Home Sweet Home
Today we welcome guest blogger and FBA Board Vice President, Patty Huff, of Everglades City.
I’ve always enjoyed cycling out west and being in the mountains. My husband Steve and I planned our 3rd cross-country summer bike trip to be just as challenging and exciting as our other trips 20 years ago: the first from south Florida to Oregon and the other from the San Juan islands to Jacksonville.
Looking for a different route and to experience other areas of the country, we chose to bike the Adventure Cycling Southern Tier from San Diego back home to Florida. However, this year there was record-breaking heat out west! And I mean oven-blasting heat! Because we had cycled in over 100 degrees before on our past trips, we thought getting up at 3 am and starting before the sun cooked the pavement would be sufficient. We were wrong.
Our itinerary was to start in San Diego and cycle over the mountains and through the dessert to Arizona, New Mexico, Texas, and continue east to Florida. It was mid-June when we set off early in the morning from downtown San Diego heading north to reach the Ocean Beach Bike Path, then we cycled along the San Diego River, Father Junipero Serra Trail, through Lakeside, and along historic Highway 80 as we climbed up to Alpine (total 44 miles).
We were feeling great and invigorated as we settled into our room at the Ayres Lodge. The following day was just another 42 miles to Boulevard, but it was another day of climbing, reaching an altitude of 4,239 ft after leaving Live Oak Springs.
Beautiful scenery and, despite the heat, we were still feeling good, especially on our third day as we enjoyed a long descent from Boulevard and Jacumba (where we saw the first of many, many miles of the border wall) and then mostly flat to El Centro to complete a 62-mile day. The road conditions were not good and at times the interstate was our only choice (not much fun) with little or no shade.
Finally, the 116 degrees heat got the best of me after our fourth day of another 63 miles to Yuma, Arizona. Arriving at our nice hotel on the Colorado River and resting for a few hours, disorientation, nausea, and severe cramping sent me to the emergency room. I didn’t even realize my body was under attack. My sodium was 118 (normal between 135-145), GFR (kidney function) was 40 with a normal of 90-120 in women, and a CK (creatinine kinase) of 2,840 (normal 22-198).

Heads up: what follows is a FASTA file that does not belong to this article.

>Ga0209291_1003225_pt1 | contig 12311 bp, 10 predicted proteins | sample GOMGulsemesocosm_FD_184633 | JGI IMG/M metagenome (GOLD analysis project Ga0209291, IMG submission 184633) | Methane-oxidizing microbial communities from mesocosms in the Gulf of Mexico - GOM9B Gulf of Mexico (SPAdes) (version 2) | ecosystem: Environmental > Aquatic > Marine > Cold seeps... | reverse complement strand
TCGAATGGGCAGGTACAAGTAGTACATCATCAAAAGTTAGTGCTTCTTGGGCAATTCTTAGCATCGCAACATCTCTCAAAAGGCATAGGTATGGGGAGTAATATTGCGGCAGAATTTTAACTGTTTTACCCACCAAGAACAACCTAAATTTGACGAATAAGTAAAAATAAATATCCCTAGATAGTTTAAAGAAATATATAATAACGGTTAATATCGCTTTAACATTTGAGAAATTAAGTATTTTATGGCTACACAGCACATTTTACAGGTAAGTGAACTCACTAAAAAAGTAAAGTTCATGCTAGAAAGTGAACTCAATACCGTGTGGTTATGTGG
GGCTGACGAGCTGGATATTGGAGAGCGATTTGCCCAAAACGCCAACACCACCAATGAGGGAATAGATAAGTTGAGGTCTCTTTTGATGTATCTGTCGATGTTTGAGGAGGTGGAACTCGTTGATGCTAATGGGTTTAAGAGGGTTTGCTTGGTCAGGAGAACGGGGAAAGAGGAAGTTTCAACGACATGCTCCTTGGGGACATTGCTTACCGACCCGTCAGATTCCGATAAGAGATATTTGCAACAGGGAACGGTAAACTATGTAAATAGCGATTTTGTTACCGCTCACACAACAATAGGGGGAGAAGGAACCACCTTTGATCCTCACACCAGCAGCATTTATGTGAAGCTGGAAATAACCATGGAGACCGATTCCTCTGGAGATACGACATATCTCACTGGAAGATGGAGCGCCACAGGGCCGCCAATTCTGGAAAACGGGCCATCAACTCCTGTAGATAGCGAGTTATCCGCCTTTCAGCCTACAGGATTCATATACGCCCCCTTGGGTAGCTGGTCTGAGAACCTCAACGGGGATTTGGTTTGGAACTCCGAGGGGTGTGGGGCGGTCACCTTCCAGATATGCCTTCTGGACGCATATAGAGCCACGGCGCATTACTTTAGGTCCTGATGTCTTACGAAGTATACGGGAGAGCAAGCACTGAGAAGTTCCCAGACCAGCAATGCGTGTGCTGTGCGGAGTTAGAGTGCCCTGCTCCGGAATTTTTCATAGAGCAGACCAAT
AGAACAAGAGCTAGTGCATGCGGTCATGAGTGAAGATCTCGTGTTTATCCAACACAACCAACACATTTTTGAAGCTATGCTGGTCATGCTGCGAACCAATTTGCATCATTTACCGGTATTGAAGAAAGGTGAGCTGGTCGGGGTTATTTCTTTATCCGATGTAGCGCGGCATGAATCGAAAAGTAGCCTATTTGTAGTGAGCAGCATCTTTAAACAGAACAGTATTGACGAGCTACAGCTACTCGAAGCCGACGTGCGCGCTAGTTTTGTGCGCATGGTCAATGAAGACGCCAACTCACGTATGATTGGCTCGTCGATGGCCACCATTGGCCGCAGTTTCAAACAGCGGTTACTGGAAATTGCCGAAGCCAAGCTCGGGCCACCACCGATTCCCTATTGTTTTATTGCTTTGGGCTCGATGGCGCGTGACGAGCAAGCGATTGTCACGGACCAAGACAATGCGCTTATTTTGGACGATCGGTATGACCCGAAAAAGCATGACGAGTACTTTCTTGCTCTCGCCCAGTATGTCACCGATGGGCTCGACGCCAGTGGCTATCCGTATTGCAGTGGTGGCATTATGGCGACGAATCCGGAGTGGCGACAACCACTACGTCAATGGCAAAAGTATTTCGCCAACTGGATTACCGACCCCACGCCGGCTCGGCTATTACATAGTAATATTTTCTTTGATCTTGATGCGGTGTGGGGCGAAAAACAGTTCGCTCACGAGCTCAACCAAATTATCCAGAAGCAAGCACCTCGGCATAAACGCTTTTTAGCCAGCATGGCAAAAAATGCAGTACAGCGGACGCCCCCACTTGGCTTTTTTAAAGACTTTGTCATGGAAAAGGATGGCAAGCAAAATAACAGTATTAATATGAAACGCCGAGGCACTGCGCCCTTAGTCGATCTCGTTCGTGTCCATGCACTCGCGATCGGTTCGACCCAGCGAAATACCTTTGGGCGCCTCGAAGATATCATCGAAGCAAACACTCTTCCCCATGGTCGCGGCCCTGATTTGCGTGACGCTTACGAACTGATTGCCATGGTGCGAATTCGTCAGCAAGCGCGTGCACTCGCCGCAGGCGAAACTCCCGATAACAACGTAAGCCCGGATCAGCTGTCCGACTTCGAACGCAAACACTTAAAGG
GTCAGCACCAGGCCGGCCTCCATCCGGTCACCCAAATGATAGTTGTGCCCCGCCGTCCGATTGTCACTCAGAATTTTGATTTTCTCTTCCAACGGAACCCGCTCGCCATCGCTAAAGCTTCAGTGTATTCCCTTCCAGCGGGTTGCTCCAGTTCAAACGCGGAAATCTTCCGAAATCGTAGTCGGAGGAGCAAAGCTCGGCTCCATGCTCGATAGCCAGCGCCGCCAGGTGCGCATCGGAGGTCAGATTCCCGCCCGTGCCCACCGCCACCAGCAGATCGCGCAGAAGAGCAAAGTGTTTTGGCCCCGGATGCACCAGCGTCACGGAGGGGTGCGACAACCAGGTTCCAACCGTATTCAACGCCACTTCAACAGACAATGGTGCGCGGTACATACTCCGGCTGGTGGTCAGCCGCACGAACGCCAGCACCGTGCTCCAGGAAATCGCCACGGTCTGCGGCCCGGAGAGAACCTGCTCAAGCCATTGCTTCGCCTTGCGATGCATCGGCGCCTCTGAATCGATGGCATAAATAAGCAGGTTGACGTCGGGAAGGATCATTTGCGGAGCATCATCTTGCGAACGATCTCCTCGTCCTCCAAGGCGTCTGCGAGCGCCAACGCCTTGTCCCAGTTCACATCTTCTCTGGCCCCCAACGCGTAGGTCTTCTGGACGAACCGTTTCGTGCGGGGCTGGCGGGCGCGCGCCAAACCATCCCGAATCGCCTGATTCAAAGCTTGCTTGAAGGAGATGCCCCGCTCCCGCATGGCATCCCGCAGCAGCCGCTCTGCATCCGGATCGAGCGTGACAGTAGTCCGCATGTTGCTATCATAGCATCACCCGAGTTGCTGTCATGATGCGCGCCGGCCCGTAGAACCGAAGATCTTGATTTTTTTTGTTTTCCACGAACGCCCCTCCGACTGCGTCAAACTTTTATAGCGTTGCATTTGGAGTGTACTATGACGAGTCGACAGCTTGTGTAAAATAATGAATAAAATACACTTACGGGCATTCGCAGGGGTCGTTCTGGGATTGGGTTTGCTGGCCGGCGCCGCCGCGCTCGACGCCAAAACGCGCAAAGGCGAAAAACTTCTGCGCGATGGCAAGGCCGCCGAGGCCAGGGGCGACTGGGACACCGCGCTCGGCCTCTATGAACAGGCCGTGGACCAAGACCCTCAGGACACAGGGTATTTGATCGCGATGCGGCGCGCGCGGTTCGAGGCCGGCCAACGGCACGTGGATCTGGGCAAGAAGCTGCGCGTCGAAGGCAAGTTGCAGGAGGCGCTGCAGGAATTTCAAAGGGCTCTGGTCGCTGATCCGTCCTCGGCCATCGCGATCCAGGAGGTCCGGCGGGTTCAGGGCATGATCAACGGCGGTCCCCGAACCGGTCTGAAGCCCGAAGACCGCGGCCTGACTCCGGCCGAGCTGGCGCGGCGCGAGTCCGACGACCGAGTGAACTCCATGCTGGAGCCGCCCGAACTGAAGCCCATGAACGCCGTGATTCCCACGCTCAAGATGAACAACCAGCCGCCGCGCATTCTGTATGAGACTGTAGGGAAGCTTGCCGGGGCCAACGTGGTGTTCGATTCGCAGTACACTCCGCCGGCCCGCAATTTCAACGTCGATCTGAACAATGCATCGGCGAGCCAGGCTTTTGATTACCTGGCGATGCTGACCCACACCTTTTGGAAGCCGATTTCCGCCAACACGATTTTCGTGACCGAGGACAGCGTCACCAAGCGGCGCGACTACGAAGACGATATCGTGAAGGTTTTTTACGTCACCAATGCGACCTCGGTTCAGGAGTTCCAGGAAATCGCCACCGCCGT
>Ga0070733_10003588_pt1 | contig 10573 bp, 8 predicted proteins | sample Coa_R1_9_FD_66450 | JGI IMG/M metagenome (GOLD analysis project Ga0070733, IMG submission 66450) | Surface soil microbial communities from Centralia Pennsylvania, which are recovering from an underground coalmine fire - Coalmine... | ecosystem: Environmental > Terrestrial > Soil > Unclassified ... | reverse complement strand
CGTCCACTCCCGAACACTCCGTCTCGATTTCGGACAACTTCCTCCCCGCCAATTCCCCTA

I was admitted to the hospital and watched carefully through the night, providing blood samples every four hours with IVs continuing for 20 hours. The amazing thing was that I didn’t really feel ill, just somewhat confused and a little weak; the lesson being that you really don’t know how serious this condition can be; several people died that week out west during this excessive heat wave.
In any case, we realized that we were survivors, as well as victims of the heat. I’m not sure that our ages (75) or other factors made a difference in attempting another cross-country bike tour. I really don’t want to think that age could be a problem; “you’re only as old as you feel”!
So, what could we do; the doctors said it would take a few weeks for my levels to get back to normal and that I should not get back on the bike until I saw my primary doctor at home. Thus, Plan B: we rented a SUV, packed our bicycles in the car, and took off for Tucson where we enjoyed great food and touring around historic areas downtown by foot.
After an intriguing drive through the Saguaro National Park, we continued on to Las Cruces, New Mexico. We decided to travel at a slow pace on our route home to Everglades City. We were disappointed that our bike trip was prematurely terminated, but we would make the best of it. I kept looking out the window for wind and road conditions, imaging what it would be like on my bike.
It was hard to accept that we had to travel in the comforts of a car; it’s a different experience, for sure. However, we continued to appreciate the small towns and learn about places we had never seen before: Van Horn, Texas (where the Blue Origin recently launched from), historic Fort Stockton and Fredricksburg before arriving in Austin where we spent a full day strolling along the river trail, exploring the State Capitol, and relishing the food.
We visited historic Galveston, then a ferry ride to Port Bolivar before continuing east through Louisiana, Mississippi, Alabama and finally home to FLORIDA. It was so wonderful to see GREEN, GREEN Florida after so many miles of sandy-brown dessert in the southwest. I love my State, and there’s no place like home!
What’s your cycling story? Is it in the Messenger? Our quarterly Messenger newsletter is available online for your internet reading pleasure, just visit the FBA website Home page . Want a hard copy of our Messenger? FBA members have the Messenger delivered to their door every quarter. Join Florida Bicycle Association or visit one of our bicycle shop members to pick up a copy and use the membership form inside to join!